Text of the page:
You can gather they were a bit sceptical by now Firstly my rules got them a bit riled up & secondly the challenge was pretty famous. Most had heard about it & had a small inkling of fear, gradually increasing with each previous day that I’d harped on about wanting to pose this challenge upon them.
So we progressed & I think it took them about forty minutes to eventually solve it. In fact, they only managed to solve it once our boss Michael had left the room, as he was effectively leading them astray by over complicating things, despite my best efforts to tell him this! “You’re over complicating things!” Baffled look; followed by another attempt. “You’re still overcomplicating things!”. A very smart guy who through a series of events in the challenge (patterns found) began to doubt that any other valid pattern existed. This other pattern was of course the one that I was looking for.
Michael, Andrew & Stuart if I recall correctly all identify one or two very valid patterns. I was pleased for them, really! However as I’d explained to them “Yes you’re correct, that’s a very valid pattern! *Long Pause* However it’s just not the pattern I’m looking for. Which is indeed a very valid pattern, like your own.”
Over the next few days that phrase became very common. My poor colleague Gerry who sits next to me had probably heard this at least fifty times. He chuckled inside himself a few times having been one of the first dice game “victims”. Those chuckles progressed to laughter, followed by collaborative laughter. In fact, near the end we had people hoarding round the desk laughing & seeing if people would get it! By this time Gerry’s laughter had turned to tears of distress! Gerry if you’re reading this I’m sorry for putting you through that! I do like you & I hope one day you’ll find it in your heart to forgive me For non Scots just insert sarcasm tags between those last two sentences & you’ll get it
Our graphics designer at the time took several attempts at this & couldn’t quite manage to crack it. If he actually sat down and kept trying he’d probably have solved it pretty quickly. The video below is Gerry trying to coach him into solve this challenge.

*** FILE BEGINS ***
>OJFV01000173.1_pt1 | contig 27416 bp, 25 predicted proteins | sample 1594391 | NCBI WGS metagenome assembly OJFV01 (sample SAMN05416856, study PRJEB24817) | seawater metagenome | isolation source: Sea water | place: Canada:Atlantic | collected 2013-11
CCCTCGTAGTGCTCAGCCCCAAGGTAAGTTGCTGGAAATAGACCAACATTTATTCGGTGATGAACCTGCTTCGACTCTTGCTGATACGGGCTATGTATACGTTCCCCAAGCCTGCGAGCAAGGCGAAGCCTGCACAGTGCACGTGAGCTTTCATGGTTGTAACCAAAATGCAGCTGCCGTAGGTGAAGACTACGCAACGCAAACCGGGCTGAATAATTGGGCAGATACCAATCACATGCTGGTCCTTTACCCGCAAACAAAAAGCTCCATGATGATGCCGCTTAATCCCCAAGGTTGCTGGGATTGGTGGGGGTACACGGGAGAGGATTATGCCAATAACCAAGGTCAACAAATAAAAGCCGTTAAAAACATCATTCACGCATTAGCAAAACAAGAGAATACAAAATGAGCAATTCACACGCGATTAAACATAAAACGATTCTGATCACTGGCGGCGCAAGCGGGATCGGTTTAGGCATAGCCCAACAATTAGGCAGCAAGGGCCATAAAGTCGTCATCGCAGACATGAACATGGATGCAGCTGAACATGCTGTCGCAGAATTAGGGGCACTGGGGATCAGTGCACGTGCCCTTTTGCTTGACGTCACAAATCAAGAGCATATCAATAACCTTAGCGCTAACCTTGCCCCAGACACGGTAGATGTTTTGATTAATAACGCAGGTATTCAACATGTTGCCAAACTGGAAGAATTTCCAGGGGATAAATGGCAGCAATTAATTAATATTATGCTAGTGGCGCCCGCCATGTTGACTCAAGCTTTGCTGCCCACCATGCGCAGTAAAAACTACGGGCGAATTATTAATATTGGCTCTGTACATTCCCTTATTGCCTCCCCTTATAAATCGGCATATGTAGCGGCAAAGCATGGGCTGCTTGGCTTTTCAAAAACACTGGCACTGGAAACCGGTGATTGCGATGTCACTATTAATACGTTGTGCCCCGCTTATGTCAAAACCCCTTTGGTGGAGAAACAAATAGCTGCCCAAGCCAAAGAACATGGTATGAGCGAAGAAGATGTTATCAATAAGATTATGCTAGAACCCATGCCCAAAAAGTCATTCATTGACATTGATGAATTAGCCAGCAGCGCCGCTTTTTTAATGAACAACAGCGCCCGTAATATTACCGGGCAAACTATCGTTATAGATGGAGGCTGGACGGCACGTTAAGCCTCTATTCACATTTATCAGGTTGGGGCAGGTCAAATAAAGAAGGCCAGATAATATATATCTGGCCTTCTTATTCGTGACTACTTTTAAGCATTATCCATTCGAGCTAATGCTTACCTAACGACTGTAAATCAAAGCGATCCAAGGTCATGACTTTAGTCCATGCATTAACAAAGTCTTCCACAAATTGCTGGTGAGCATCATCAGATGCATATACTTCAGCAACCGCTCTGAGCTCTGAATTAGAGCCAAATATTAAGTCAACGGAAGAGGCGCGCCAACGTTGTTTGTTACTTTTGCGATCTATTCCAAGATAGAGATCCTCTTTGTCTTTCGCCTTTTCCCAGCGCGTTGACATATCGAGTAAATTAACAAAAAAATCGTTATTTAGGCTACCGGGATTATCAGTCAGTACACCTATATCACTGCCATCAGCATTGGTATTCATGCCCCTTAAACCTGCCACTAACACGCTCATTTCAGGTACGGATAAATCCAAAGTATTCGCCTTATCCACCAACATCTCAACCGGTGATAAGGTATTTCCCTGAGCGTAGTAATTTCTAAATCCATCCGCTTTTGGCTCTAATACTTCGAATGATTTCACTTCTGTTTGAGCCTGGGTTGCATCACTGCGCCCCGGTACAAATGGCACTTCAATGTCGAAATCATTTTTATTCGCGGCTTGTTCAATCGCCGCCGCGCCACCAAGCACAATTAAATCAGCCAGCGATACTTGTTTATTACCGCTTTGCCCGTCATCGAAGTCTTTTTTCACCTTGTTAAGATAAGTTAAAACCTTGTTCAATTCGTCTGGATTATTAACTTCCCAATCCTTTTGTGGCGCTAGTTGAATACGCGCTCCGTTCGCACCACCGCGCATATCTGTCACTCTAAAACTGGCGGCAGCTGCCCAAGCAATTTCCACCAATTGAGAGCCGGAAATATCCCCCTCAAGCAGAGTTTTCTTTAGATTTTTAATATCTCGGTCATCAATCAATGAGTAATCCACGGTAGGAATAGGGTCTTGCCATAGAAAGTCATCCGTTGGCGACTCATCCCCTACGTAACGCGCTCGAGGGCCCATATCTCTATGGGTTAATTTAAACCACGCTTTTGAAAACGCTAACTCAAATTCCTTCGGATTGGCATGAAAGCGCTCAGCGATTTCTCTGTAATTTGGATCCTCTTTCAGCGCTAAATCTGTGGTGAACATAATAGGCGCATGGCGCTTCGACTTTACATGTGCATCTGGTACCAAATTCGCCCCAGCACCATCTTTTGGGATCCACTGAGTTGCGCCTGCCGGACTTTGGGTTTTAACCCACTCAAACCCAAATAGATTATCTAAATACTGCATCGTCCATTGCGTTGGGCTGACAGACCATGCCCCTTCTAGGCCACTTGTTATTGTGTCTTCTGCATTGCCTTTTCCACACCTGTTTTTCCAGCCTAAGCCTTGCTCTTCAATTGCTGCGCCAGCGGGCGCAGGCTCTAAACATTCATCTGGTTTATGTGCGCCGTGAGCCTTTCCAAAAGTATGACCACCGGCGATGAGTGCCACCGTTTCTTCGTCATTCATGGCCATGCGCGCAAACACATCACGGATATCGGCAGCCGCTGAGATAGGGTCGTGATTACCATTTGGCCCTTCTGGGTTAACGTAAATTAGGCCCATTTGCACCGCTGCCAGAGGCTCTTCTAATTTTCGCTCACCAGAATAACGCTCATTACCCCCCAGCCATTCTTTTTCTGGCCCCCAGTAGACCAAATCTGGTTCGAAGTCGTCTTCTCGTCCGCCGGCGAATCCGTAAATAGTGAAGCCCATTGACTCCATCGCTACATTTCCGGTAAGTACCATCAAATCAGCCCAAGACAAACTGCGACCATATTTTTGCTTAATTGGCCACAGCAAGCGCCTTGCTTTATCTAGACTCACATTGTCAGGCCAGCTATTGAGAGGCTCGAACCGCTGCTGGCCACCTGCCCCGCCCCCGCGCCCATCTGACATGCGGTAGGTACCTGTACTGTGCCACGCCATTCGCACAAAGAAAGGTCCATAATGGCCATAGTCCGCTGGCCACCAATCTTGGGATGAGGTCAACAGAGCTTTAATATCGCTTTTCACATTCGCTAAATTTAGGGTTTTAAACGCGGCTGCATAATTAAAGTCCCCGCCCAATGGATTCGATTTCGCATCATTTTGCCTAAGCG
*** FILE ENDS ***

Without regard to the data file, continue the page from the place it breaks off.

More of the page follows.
So a bunch of people attempted this with me & pretty much everyone enjoyed it. A few people left feeling it was a waste of time. Some had really enjoyed it & quickly spread the word. Some people got it! When I say got it, I mean they actually saw the benefit of doing this challenge & could see how aspects of this would directly apply to their day to day job as developers, testers & so on.
Myself, I’d realised these lessons the first time I’d participated in this challenge. Sitting on the other end of the table & watching how others tackled this challenge, was for me insightful to say the least.
Learning from others approach to testing
I’ve talked in the past about learning from the approach that others take when approaching a testing challenge. When I say challenge, this could be anything from an actual testing task such as developing a test plan, communicating problems with stakeholders or actually testing a piece of functionality. It could also be a challenge internally with other members of your team, such as this dice game or some of the other challenges myself, or others have did in the past (The usability challenge, Escape, the impossible challenge, testing the future, the Friday challenge).
I honestly believe, and from my experience have learned that my most valuable testing insights have come just from watching, analysing or investigating how others have approached a challenge. I’ve also learned a lot just from thinking about how I’ve approached a challenged myself. A prime example which I later went on to share here on my site was the keyword based testing technique I’d used to tackle my colleague Stuart MacDonald’s challenge “Testing the future”. I’d highly recommend you take a step back sometimes & look at how you or others have approached a challenge to see what you can learn from it.